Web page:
|Publication number||US4235170 A|
|Application number||US 05/955,983|
|Publication date||Nov 25, 1980|
|Filing date||Oct 30, 1978|
|Priority date||Oct 30, 1978|
|Also published as||CA1122482A, CA1122482A1, DE2943368A1, DE2943368C2|
|Publication number||05955983, 955983, US 4235170 A, US 4235170A, US-A-4235170, US4235170 A, US4235170A|
|Inventors||Horace P. Bauer|
|Original Assignee||The Budd Company|
|Export Citation||BiBTeX, EndNote, RefMan|
|Patent Citations (3), Referenced by (15), Classifications (12), Legal Events (1)|
|External Links: USPTO, USPTO Assignment, Espacenet|
When cost is one of the primary considerations in a railway car, many features not absolutely essential and which are found in many conventional cars are eliminated. For example, much of the equipment carried beneath the floor for heating, air conditioning, driving motors and the like are often not essential. In these cases, elaborate and relatively heavy center sills which extend from one end of the car to the other to provide high compressional strength and structure for elements to be attached thereto may be eliminated or modified.
In building a relatively inexpensive light weight car, vestibule partitions which permit strong structural beams to be disposed over doorways, for example, are not absolutely essential.
Also, in order to minimize the average cost of a car by planning for relatively large production, it is essential that the same parts used in the car accommodate a variety of different applications. For example, in railway cars made for foreign countries, different types of coupling arrangements between cars are involved. In a first type, side buffers or bumpers are placed in the corners on the front of the car to absorb bumps between the cars. In this type of coupler, a hook and eye arrangement is used to connect the car. A second type of coupler, generally found in the United States, involves a draft gear arrangement and a tight lock assembly which connects the adjacent cars and side buffers are not required.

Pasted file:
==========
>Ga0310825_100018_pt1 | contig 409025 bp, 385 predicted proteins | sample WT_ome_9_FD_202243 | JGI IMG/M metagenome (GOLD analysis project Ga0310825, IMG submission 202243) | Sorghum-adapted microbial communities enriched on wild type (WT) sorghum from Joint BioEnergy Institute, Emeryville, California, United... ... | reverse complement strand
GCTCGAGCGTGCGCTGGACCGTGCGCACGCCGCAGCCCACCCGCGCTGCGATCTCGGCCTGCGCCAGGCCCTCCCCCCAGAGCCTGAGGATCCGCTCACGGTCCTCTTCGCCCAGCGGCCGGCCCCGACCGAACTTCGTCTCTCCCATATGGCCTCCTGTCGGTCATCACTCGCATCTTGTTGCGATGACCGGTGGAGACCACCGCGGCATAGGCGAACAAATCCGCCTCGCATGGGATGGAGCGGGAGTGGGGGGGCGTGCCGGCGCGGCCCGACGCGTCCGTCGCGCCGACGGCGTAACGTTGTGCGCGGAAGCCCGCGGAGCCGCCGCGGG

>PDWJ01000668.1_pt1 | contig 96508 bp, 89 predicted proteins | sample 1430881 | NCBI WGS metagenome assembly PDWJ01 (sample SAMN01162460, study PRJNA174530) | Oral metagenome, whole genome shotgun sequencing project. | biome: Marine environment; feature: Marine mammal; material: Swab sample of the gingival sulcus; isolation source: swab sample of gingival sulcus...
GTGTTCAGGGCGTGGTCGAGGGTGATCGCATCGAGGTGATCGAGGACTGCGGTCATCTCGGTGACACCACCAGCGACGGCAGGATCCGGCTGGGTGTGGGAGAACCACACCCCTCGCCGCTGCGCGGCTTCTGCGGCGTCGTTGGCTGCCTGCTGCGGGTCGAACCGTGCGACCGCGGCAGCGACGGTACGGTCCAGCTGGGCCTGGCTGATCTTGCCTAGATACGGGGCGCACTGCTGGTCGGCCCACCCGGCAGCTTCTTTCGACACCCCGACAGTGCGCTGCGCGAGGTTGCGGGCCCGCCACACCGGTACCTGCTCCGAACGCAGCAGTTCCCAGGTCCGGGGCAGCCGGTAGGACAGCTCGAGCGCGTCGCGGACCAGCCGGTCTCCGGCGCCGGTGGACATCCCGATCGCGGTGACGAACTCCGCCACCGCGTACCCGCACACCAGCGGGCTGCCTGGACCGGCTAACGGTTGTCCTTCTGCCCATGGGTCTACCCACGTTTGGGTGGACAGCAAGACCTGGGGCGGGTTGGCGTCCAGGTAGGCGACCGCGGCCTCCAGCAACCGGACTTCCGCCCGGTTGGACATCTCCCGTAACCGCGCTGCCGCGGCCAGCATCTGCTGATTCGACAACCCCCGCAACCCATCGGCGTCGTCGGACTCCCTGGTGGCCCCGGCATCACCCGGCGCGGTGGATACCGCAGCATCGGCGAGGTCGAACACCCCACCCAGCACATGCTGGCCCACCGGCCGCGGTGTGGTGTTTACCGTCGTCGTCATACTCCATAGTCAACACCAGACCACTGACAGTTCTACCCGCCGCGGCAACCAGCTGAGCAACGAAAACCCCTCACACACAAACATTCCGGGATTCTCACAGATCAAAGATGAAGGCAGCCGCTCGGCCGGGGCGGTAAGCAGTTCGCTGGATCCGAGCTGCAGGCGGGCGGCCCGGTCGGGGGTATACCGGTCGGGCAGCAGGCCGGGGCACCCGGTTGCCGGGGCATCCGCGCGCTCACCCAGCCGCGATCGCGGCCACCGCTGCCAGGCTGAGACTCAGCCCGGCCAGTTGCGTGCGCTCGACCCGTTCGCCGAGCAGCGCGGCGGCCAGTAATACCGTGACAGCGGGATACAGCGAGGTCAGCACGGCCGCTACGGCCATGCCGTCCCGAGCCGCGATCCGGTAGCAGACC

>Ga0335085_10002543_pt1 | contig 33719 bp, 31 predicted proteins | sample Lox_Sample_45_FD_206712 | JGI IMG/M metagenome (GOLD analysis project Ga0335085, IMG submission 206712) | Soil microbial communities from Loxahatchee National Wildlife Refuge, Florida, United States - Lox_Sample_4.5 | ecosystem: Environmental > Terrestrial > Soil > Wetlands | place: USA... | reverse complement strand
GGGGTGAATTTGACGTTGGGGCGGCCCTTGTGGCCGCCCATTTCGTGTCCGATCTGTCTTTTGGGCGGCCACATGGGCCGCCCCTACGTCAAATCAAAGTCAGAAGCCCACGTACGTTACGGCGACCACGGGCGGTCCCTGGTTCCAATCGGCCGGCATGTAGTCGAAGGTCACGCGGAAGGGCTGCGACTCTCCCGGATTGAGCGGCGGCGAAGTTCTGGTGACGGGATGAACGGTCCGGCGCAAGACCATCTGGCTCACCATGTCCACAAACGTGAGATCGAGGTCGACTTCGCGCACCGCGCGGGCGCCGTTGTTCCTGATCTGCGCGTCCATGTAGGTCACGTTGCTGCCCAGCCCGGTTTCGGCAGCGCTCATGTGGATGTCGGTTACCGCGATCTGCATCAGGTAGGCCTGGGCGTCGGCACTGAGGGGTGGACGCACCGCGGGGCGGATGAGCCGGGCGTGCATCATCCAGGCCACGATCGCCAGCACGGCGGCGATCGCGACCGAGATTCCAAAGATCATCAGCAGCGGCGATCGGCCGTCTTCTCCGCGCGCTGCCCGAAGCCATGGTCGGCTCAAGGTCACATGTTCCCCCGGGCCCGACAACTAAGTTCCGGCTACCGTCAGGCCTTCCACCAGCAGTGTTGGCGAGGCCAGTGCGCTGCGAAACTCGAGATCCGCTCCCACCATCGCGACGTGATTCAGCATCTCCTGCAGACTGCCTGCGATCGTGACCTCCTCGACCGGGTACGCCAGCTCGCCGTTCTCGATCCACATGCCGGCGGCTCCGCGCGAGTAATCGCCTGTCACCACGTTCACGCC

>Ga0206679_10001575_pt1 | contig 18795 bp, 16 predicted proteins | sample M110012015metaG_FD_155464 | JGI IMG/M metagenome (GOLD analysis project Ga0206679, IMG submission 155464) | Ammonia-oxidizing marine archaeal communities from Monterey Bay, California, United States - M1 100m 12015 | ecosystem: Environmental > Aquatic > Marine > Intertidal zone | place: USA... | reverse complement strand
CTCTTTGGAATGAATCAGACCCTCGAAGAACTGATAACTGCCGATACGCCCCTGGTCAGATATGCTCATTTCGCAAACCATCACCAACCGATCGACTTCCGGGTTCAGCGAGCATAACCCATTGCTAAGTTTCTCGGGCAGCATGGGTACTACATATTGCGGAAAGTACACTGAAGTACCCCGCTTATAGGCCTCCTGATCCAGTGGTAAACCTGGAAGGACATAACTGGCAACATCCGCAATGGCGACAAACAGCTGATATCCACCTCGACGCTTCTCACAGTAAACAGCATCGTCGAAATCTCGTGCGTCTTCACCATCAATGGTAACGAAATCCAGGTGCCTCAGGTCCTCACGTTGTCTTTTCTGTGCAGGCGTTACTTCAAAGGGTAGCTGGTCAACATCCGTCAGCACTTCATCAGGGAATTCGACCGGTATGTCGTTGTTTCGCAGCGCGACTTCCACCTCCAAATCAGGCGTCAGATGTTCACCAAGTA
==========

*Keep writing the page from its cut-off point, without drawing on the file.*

Despite the priority given to costs considerations in building a light weight, relatively inexpensive car free of many accessories, it is important that the torsional and other angular forces applied to the ends of the car be received and transmitted to the bolster and side sills of the car.
The type of railway car to be generally illustrated is described in greater detail in a copending patent application of J. C. McQueston et al entitled "Methods and Means for Manufacturing a Railway Car," Ser. No. 935,769 filed Aug. 21, 1978. An underframe structure is described in detail in a U.S. Pat. No. 2,946,297 entitled "Underframe Structure for Railway Cars" to W. B. Dean et al.
It is an object of this invention to provide an improved end underframe structure for a railway car when no center sill is used.
It is a further object of this invention to provide an improved end underframe structure for a railway car with increased strength and rigidity for transmitting car body loads from the end to the side sills of the car.
It is a further object of this invention to provide an improved end underframe for a railway car of increased strength for transmitting car body loads from the buffer gear and hook assembly at the front of the car and which still provides structure capable of receiving torsional and other angular forces applied to the car body.
In accordance with the present invention, a rigid end underframe structure for receiving torsional and other forces in a railway car includes primary and secondary end sill extending transversely across the front of said car. The primary end sill is adapted to receive coupling elements including buffer gear on the front of the car. A first pair of recessed side buffer members connect the ends of the primary and secondary end sills to transmit forces therethrough especially those provided by forces on the buffer gear, when used. The recessed or set back members provide means for connecting steps leading to a door. A second pair connect the ends of secondary end sill to a bolster member. Centrally disposed draft sill members extend from the center of the primary end sill to the center of the bolster member.
Other objects and advantages of the present invention will be apparent and suggest themselves to those skilled in the art, from a reading of the following specification and claims, taken in conjunction with the accompanying drawings, in which: